Lack of energy may be a vitamin B12 deficiency. Approximately 15% of Americans are in this category, with symptoms like poor memory, shortness of breath, loss of taste and smell, depression, and tingling of the extremities. Vitamin B12 helps metabolize carbohydrates & fat, helps produce red blood cells and adrenal hormones. Vitamin B12 is found in animal-based foods (eggs, milk, cheese, yogurt, meat, fish & poultry), so vegans and vegetarians should be taking B vitamin supplements (especially B12), as should anyone with energy or stress issues. I recommend a “co-enzymated” or activated form of B complex (sources: Wellness Resources, Jarrow Formulas, Country Life), which are readily absorbed and used by the body.


Tyrosine is an amino acid that functions in many ways. It is a building block for making protein and neurotransmitters like noradrenaline and dopamine for energy, mood, and concentration. Tyrosine is part of the thyroid hormone, which regulates energy and body metabolism. It is also involved in regulating enzyme and protein function in cells. Tyrosine is useful against fatigue and stress, from being overworked or lacking sleep. We normally get tyrosine from eating high-protein foods; e.g., meat, fish, fowl, dairy, nuts, seeds, eggs, beans and whole grains. High doses have been used for depression. Vegans should consider supplementation with L-tyrosine or L-phenylalanine, especially for fatigue.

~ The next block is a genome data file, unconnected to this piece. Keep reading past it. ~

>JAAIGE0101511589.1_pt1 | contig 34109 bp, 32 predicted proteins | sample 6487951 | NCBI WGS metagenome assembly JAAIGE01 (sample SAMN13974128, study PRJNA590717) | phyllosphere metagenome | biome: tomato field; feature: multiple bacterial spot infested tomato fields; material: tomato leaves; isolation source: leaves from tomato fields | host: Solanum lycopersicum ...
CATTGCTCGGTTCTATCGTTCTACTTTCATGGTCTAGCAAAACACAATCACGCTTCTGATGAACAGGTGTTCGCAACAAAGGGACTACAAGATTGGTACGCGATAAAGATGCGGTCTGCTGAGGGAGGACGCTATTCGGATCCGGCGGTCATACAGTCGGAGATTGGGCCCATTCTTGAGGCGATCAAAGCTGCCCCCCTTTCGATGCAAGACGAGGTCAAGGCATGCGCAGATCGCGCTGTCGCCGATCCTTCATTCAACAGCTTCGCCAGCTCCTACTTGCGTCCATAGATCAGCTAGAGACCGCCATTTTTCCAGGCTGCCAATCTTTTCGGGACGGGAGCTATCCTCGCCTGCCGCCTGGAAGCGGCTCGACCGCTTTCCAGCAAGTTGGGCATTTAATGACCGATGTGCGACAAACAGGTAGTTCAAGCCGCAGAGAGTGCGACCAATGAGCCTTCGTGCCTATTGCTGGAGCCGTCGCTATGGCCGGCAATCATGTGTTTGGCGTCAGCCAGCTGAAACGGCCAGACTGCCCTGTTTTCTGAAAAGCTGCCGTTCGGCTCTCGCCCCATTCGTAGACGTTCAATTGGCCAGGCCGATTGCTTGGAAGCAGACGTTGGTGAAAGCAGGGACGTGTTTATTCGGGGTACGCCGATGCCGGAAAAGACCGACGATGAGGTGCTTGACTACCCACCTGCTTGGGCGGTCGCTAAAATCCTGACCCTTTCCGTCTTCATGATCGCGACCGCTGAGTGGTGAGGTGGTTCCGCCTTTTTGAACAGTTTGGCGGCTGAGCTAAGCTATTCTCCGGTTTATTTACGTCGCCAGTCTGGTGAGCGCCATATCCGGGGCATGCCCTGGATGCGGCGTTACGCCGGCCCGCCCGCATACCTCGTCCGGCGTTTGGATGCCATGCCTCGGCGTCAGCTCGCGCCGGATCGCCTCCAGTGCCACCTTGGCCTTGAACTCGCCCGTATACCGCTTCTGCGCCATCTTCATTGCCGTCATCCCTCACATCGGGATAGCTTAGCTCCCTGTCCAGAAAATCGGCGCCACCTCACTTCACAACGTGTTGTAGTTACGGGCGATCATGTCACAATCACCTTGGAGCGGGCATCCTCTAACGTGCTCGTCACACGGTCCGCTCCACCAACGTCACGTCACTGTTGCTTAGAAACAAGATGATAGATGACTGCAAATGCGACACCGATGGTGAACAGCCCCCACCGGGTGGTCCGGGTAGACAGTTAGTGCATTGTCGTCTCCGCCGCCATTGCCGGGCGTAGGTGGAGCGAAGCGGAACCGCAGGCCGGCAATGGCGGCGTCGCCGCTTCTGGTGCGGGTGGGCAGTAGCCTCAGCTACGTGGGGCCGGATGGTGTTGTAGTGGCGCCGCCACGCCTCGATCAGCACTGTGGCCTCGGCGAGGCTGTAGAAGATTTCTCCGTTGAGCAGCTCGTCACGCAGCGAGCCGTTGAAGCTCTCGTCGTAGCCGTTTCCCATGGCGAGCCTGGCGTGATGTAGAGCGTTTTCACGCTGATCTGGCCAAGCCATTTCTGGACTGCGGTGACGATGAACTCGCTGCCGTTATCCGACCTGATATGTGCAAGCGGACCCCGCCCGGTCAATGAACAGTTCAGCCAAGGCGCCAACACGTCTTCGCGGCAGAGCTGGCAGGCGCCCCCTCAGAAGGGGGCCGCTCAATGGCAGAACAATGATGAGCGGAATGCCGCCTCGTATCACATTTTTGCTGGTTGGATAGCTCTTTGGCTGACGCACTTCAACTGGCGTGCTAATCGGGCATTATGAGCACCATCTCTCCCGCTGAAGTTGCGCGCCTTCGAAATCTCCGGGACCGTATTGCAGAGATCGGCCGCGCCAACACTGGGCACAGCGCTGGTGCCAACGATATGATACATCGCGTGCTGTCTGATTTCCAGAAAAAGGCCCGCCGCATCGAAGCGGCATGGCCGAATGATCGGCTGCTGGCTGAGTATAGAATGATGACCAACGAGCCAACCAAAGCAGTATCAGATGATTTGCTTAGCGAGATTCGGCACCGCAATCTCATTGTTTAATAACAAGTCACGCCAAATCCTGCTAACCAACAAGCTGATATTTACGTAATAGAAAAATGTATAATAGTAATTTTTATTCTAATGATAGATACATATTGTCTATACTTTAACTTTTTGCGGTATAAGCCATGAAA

Iodine is another main part of the thyroid hormone, which regulates metabolism. Iodine is also an important antioxidant. It can be obtained from a multivitamin, but some people require more to get their motor going. One excellent source of iodine is from kelp. There’s something magical about vegetables from the sea. The special seaweed Okinawans eat help them live to be 100 or more! Organic kelp (such as from BulkHerbs.com) provides several trace minerals without the toxic metals.